• Hoad, P. (2015, February 18). Fifty Shades of Grey so dominates global box office it could whip Mamma Mia! Retrieved February 18, 2019, from 

Phase Two


“Popular” is a term used to describe the content, purpose, audience, citations etc. of a particular source. A “popular source” is not primarily written to be used by academic scholarly purposes, but can be helpful for guidance and can give you a general idea or background information for a certain topic. This source is written by the general public and are not peer-reviewed, therefore rarely containing citations. Some examples of a “popular source” include general news. business and entertainment publications such as; Time Magazine, Vanity Fair & Business Weekly. In order to tell if a source is credible, pay attention to the author (are they an expert? have other credible people referenced this source? etc.) publisher (is there a sponsor or affiliation?), and the citations. Something you should also take note of is if the source has a bias (why did the author write this?).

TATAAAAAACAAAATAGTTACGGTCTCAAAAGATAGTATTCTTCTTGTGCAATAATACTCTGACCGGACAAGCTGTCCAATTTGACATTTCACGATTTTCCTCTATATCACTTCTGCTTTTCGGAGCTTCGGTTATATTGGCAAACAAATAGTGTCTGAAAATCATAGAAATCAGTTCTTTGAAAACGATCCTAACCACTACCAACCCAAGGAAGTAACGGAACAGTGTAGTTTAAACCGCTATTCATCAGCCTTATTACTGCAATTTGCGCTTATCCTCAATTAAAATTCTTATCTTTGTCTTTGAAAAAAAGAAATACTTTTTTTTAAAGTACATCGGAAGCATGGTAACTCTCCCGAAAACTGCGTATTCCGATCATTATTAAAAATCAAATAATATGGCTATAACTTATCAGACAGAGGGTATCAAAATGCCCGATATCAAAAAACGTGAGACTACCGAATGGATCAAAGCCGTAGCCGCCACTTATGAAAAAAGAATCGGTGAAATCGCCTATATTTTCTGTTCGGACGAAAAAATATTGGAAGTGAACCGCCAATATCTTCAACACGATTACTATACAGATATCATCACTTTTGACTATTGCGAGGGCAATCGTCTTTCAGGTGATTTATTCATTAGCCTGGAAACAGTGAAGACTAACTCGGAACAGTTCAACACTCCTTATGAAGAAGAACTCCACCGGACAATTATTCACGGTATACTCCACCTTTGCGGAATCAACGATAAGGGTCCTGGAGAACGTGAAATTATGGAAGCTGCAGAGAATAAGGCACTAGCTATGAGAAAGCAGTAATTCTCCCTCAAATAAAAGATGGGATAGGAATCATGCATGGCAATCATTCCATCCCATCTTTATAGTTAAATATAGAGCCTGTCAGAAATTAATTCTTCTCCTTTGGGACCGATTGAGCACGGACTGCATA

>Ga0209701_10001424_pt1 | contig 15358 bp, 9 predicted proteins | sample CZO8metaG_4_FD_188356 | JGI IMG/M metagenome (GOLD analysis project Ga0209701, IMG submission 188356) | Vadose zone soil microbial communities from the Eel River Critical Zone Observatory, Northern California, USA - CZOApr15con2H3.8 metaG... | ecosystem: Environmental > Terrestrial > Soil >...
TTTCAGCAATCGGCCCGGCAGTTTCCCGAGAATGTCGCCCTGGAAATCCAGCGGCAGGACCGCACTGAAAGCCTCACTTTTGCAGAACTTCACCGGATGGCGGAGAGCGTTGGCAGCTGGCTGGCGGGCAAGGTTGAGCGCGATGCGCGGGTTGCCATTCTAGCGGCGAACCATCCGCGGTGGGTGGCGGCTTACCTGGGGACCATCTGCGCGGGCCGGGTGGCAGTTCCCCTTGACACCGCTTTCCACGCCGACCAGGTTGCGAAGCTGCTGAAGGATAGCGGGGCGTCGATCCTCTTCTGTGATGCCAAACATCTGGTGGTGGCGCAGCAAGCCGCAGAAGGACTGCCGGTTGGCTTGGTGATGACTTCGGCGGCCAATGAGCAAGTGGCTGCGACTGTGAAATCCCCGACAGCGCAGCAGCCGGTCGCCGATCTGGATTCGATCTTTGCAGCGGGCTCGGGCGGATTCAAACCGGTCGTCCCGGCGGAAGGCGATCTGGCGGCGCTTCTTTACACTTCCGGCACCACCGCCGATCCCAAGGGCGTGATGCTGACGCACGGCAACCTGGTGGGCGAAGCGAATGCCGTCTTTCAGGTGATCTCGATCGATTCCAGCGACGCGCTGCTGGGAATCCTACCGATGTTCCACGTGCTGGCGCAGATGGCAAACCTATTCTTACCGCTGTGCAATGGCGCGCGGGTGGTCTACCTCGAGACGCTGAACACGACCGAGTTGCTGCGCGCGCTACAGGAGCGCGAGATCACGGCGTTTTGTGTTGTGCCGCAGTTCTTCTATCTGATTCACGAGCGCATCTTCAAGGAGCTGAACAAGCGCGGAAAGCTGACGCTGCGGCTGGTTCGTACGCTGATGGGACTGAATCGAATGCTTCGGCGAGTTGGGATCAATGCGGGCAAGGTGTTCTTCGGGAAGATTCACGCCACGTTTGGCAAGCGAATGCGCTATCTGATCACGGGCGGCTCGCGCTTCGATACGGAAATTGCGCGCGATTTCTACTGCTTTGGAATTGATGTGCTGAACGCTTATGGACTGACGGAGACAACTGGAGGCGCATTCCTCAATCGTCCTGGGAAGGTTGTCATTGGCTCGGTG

“Keywords” are used in search engines and can help you find specific information, and overall make the entire process more efficient. Some keywords I have compiled for my podcast are: beauty industry, plastic surgery, makeup, woman empowerment etc.